Before the BS can process (i.e. code, interleave and multiplex) and send the data for a particular DCH, it must have received data from the RNC and buffered the data that will be transmitted during the next n frames, where n is the number of frames over which this DCH is interleaved. The corresponding duration is commonly referred to as the transmission time interval (TTI) which varies from one DCH to another depending on the nature of the carried data. Thus, the data for a given DCH is buffered and sent every n frames.
In every frame, the BS may estimate the Ps;n of every timeslot for the next frame, or if desired the next several frames, based on the data that will be transmitted for the different DCHs and the currently used transmission powers. If the BS determines (by comparing Ps;n to Pthr) that the risk of outage is significant for a particular timeslot in an upcoming frame, that timeslot is selected for further evaluation. That is, the BS will look at the buffered data scheduled for transmission in the next frame(s), and discard the data of some DCHs so that Ps;n in the affected timeslot and frame(s) does not exceed Pthr. The Pthr may be adjusted to make the method more or less aggressive.
In order to compute a Ps;n for a future frame, the following information is either assumed or known:
The transmission powers of every used DPCH, however, are not known accurately even for the next frame. Therefore, the method of the present invention simply uses the latest transmission powers reported by Layer 1 control (i.e. Layer 1 of the BS) for computing Ps;n estimates for any future frame. The latest transmission powers reported by Layer 1 control are preferably the ones which were used in the current frame, or the one before if the information is not made available in time.
The Ps;n in timeslot s may be computed, for example, according to:
where g(k,s; n) is the assumed transmission power, at frame n, of one DPCH used by CCTrCH k in slot s; Nk is the number of users; ck(n) is the expected TFC of CCTrCH k at frame n; dk(n) indicates if a special burst is expected to be sent at frame n (note: if a special burst is expected it implies that there is no data in the TFC); and uk(s,c,d) is the number of DPCH's used by CCTrCH k in timeslot s if TFC c is sent or if a special burst is sent (where d=1 indicates that a special burst is expected to be sent).
Once Ps;ns are calculated for every timeslot in the next n future frames, they are compared to Pthr. If the method calculates that Ps;n exceeds Pthr in at least one timeslot and frame, that timeslot is evaluated for data discard. If there is more than one timeslot where Ps;n is higher than Pthr, the timeslot having the highest Ps;n is selected first and evaluated for data discard. The remaining timeslots will be evaluated in order of decreasing Ps;n. If, in contrast, there are no timeslots having a Ps;n that exceeds Pthr, the method does nothing for this frame(s) and sends all data.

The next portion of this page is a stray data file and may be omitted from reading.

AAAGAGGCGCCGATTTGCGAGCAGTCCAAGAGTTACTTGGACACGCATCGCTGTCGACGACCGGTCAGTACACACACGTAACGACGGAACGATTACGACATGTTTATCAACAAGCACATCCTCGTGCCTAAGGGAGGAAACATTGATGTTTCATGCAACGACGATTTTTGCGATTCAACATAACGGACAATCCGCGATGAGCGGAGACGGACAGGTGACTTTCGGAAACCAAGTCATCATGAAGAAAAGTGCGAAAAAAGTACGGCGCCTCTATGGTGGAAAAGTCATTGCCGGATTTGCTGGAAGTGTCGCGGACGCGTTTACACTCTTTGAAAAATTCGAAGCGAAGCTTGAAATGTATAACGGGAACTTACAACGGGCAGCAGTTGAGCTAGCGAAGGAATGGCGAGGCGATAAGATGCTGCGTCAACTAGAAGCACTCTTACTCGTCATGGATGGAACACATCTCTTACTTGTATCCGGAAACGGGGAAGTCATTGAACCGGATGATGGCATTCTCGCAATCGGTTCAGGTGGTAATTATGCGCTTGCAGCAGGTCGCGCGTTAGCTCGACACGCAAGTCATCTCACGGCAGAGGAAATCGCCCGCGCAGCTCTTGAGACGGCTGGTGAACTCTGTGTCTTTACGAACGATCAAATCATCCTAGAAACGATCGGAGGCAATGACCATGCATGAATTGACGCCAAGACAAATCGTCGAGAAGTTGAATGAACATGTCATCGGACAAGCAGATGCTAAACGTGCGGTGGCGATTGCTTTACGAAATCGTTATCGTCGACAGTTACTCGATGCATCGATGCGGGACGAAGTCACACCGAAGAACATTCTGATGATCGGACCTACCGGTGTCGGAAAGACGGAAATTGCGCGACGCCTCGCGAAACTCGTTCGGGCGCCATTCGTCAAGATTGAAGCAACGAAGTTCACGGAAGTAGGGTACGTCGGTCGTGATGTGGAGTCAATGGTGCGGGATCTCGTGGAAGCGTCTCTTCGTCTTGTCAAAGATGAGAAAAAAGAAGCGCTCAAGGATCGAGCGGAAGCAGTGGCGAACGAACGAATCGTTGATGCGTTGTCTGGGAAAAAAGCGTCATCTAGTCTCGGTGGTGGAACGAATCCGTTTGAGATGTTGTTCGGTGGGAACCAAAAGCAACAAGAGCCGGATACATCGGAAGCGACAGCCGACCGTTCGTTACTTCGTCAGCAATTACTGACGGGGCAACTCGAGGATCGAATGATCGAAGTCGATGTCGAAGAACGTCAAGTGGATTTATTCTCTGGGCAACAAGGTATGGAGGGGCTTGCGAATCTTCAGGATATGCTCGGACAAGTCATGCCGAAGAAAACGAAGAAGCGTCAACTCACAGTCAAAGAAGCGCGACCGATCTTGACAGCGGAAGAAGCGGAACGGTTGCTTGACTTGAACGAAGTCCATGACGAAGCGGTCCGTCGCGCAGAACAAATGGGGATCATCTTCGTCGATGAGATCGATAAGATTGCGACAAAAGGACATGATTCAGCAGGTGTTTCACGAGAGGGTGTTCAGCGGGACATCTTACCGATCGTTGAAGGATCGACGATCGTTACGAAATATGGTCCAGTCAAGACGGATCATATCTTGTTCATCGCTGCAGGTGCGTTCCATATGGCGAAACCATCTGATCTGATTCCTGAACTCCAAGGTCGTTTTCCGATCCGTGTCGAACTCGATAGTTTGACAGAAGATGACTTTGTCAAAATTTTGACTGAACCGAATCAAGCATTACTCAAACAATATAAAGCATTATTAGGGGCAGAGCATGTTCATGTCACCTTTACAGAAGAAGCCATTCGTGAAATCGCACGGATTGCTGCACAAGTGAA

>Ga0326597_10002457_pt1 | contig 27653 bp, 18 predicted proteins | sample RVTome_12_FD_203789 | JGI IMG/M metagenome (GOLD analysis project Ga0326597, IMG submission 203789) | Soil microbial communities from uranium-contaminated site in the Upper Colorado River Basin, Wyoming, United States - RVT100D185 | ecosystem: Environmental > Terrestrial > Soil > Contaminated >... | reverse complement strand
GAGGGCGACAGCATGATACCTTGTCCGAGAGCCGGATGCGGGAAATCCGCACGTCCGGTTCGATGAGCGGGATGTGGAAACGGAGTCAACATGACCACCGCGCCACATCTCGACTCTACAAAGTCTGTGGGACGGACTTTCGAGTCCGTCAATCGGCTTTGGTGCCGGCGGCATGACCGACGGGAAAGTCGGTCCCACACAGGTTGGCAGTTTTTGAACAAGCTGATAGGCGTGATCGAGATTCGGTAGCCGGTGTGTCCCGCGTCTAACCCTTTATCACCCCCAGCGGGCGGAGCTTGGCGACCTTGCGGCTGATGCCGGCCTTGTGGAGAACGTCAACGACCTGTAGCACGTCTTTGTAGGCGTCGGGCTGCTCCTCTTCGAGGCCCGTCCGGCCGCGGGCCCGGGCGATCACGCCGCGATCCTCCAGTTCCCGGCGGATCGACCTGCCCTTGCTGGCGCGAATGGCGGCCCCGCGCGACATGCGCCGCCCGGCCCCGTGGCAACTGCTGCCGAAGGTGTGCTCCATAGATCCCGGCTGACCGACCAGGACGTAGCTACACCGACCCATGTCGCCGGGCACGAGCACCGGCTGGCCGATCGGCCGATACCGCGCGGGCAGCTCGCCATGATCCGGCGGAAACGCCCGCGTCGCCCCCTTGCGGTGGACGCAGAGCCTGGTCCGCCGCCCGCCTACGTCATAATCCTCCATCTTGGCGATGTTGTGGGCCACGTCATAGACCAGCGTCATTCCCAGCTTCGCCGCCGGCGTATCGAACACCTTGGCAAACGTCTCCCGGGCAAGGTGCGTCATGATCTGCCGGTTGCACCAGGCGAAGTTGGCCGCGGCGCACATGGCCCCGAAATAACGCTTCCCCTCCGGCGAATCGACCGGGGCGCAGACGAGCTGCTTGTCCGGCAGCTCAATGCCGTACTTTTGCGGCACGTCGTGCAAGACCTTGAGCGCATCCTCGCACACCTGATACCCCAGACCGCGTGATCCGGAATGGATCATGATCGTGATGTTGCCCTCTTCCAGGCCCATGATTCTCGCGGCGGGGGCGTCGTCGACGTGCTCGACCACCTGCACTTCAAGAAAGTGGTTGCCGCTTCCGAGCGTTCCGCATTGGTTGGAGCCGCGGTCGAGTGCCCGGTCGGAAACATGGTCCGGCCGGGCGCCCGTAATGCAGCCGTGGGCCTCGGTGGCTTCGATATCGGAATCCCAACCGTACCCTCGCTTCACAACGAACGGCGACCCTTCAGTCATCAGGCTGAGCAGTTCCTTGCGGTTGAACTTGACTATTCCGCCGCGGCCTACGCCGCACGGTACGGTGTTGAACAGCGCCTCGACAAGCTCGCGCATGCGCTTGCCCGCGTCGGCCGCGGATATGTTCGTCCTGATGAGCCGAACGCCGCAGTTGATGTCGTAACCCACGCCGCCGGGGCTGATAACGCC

The DCHs of a timeslot selected for consideration for data discard are referred to as “concerned” transport channels (DCHs). The concerned DCHs are considered by the present invention to be defined as follows:
The concerned DCHs are sorted according to a predetermined criteria. Preferably, the DCHs are sorted first by frame handling priority (FHP) of the DCH (low FHP's first) and second by the “related” transmission power of the DCH (high powers first). The “related” transmission power of a DCH is defined as the transmission power of the CCTrCH to which the DCH belongs. Thus, within a particular FHP value, the method will affect first the DCHs which constitute CCTrCHs having the highest power requirements. Those CCTrCHs could belong to users that have high path losses due to their unfavorable locations with respect to the serving BS.
The method then puts a “tag” on the first DCH of the list and re-computes Ps;n for the selected troubled timeslot and frame as previously described, but now assuming that the tagged DCH will send no data. If Ps;n is still above Pthr, it will proceed with the next DCH on the list, and continue until Ps;n falls below Pthr or until there are no more DCHs on the list.
At this point, the method continues despite the fact that Ps;n may be below Pthr because it is possible that some DCHs that have been tagged for discard could be untagged. That is, it is possible at this point that certain DCHs may be restored without causing Ps;n to rise above Pthr (or possibly to rise at all). Those DCHs should be spared. Therefore the method will go back in the reverse order of the DCH list and re-compute Ps;n, tentatively removing the tag of every DCH successively and checking if Ps;n would increase and go back above the threshold. If removal of a particular DCH's tag does not result in Ps;n rising above Pthr, that DCH's tag is removed. If, in contrast, removal of a DCH's tag causes Ps;n to rise above Pthr, that DCH is retagged and the data therein will not be sent. The process ends after all tagged DCH's have been re-checked.
After the discard procedure has been completed for the first (i.e. the worst) troubled timeslot, the method may start over, as desired. In that case, Ps;n is re-computed for all of the other timeslots and the method starts over with the new “worst” troubled timeslot, if any (and not including a timeslot for which the discard procedure has already taken place). The reason why Ps;n must be re-computed for the other timeslots is that it is possible that Ps;n in the other timeslots has decreased after the discard of the data from some DCH's to relieve congestion in another timeslot. This can happen if a CCTrCH uses DPCHs in different timeslots.
The method ends after all troubled timeslots have been processed. Then data is passed to Layer 1 control, with the “tagged” DCH's transmitting no data. In theory, it could happen that reducing the transport format of some DCH's to no data could result in an invalid TFC in some frame. If, after executing the discard procedure, the method finds that this will happen, the method could reduce the transport format of the DCHs that are sent at the same time until a valid TFC is encountered. If this is not possible (because, for example, the data from other DCHs have been sent earlier) the method could then revert to the transport formats offered to the BS by the RNC.